There are very few books in the conservative pantheon more important in underlining the importance of tradition than Reflections on the Revolution in France by Edmund Burke. His defense of tradition and custom is logical and poetic. One of the most powerful lines concerning the state and its institutions is found in his book: “As the ends of such a partnership cannot be obtained in many generations, it becomes a partnership not only between those who are living, but between those who are living, those who are dead, and those who are to be born.” In one sentence, Burke provides a provocative argument against presumptuous societal change. The institutions and traditions of a society are a birthright—passed down from generation to generation. These customs and institutions, such as constitutional government or religion, are what keep human vices in check. Destroy or radically alter these institutions, Burke argues, and human nature, in all of its wickedness, is unleashed. In addition, the organic evolution of these traditions makes them irreplaceable. As Burke points out, the British government, with all of its guarantees of liberty and the rule of law, was the product of centuries of growth. Therefore, humans need to approach their societal traditions with care, and not seek to change them radically. Humility needs to be a hallmark of society; no generation should ever be so proud as to think that any they can radically remake society for the better.

This insight into the necessity of custom is driven by Burke’s observations of the French Revolution. The wanton destruction of custom during the revolution appalls Burke. When he wrote Reflections, the French Revolution was in full swing, with the mobs of the sans-culottes opening defying and destroying the remnants of the old order. Burke predicted that the destruction of traditions and institutions would lead to the destruction of any liberty and order that the French people enjoyed—an insight that would come true with the reigns of Robespierre and Napoleon.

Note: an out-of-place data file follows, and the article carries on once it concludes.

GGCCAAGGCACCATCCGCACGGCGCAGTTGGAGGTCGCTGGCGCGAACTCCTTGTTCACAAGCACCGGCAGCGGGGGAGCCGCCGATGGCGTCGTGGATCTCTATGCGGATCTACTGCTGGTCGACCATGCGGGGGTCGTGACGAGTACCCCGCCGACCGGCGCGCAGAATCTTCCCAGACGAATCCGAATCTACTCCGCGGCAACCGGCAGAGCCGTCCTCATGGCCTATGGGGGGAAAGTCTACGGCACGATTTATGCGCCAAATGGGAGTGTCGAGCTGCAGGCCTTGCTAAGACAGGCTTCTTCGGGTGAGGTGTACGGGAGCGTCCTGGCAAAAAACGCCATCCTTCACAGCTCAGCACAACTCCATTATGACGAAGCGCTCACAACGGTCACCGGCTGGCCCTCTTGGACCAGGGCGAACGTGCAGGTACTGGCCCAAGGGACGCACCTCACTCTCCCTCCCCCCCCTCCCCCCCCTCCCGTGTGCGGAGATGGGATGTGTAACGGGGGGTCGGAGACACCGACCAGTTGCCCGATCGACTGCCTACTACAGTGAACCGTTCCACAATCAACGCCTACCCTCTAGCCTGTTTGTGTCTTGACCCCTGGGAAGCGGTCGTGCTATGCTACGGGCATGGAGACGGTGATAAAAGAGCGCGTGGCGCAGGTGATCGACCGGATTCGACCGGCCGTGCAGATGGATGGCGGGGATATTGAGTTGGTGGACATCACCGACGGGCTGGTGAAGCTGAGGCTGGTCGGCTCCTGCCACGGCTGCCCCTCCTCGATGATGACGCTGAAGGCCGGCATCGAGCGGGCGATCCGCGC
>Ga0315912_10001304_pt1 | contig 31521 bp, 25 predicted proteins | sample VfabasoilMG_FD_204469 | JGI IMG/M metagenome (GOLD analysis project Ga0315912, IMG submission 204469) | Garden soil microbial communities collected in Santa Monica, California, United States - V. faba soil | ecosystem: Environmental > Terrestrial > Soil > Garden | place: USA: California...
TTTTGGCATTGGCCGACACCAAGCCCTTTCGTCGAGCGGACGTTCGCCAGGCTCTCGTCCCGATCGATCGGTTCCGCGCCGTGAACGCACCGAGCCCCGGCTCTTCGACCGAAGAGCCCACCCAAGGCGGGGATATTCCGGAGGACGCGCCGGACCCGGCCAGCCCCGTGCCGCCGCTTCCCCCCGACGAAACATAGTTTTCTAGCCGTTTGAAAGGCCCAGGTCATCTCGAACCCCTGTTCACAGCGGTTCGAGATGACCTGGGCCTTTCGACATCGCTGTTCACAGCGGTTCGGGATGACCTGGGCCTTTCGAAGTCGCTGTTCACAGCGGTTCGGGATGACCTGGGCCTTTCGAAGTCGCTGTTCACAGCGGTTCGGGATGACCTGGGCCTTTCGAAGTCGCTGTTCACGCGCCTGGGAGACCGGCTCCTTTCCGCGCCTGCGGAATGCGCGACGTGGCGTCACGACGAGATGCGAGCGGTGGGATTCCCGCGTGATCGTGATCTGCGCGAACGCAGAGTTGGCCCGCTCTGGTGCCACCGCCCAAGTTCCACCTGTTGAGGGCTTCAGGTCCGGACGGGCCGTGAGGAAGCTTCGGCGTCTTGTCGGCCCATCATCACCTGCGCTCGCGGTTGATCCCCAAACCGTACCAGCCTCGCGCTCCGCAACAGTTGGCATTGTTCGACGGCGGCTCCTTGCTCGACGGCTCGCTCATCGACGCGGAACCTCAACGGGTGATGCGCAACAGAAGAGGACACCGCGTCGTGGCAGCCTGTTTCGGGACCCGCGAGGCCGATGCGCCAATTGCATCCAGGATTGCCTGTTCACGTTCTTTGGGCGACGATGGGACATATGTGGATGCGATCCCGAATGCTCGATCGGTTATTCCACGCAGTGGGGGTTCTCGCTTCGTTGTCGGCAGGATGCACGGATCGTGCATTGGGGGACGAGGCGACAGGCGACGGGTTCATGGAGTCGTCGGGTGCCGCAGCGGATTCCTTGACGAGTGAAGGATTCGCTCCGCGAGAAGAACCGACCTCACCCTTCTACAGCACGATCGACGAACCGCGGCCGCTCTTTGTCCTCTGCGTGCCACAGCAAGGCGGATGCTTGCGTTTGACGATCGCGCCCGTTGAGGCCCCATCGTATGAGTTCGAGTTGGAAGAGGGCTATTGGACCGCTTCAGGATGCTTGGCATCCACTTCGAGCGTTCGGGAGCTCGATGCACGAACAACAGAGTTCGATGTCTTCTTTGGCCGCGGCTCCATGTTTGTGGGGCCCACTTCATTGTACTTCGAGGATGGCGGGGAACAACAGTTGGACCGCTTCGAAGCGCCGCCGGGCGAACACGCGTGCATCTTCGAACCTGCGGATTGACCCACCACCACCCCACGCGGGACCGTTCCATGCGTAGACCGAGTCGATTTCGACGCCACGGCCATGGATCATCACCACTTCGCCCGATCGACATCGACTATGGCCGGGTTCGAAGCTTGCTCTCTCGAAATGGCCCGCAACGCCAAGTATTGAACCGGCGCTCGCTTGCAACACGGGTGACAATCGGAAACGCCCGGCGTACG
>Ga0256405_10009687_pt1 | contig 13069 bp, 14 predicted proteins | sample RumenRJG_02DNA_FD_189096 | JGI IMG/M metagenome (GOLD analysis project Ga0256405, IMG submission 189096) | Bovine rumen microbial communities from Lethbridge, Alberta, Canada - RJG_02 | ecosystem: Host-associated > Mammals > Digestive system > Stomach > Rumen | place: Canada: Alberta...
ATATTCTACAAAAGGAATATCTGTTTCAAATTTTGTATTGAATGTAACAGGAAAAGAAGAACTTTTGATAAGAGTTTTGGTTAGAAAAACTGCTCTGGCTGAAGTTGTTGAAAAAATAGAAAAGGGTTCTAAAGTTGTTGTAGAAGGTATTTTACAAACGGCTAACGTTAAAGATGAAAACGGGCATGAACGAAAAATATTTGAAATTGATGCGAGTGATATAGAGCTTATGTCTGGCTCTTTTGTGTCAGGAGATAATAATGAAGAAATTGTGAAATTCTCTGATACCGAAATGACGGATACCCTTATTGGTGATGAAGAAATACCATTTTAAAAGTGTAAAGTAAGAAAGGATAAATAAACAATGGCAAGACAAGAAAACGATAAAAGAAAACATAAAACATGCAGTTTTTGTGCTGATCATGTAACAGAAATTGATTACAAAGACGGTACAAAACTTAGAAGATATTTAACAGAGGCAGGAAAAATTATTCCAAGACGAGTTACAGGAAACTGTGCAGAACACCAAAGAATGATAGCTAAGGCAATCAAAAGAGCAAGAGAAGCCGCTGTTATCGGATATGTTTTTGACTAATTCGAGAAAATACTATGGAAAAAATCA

However, setting Reflections in the French Revolution does not make the work dated. Burke views the French Revolution not as a contained phenomenon, but as a potential danger to all civilized countries. Burke can see the threat of anarchic mobs in the streets, and it lends his book a passion that is missing in other works of political science. As a result, Reflections is not merely a dry polemic of observations and theories regarding revolution and society. Rather, it is a dynamic defense of the need for institutions and customs to contain human nature and preserve liberty—values that grew up out of Western Civilization. This defense of Western Civilization, and its values, is the essence of Reflections. At its core, the book is one of the greatest defenses of Western values, a timeless classic. What Burke argues for in Reflections would have been just as pertinent in 1917 against Lenin, 1939 against Hitler, or even now, in 2010 against radical Islam. The immortality of Reflections comes from its defense of the freedom and liberty that is institutionalized in Western society as a whole—not just the traditions and customs of monarchial France. Destroy these institutions, Burke argued, and you destroy liberty.

Because of its importance not just in defining conservatism, but also in passionately defending Western Civilization, Reflections on the Revolution in France should be a necessary read for any person—conservative or liberal. I will not say it is an easy read, the book is quite deep and many passages will have to be read multiple times, but it is a rewarding process. Reading Burke is as much a maturing process as it is a learning process. After completing it, though, the reader finds himself with a fuller grasp of conservatism and its concepts. In short, a complete civic education should contain a solid understanding of the Reflections on the Revolution in France.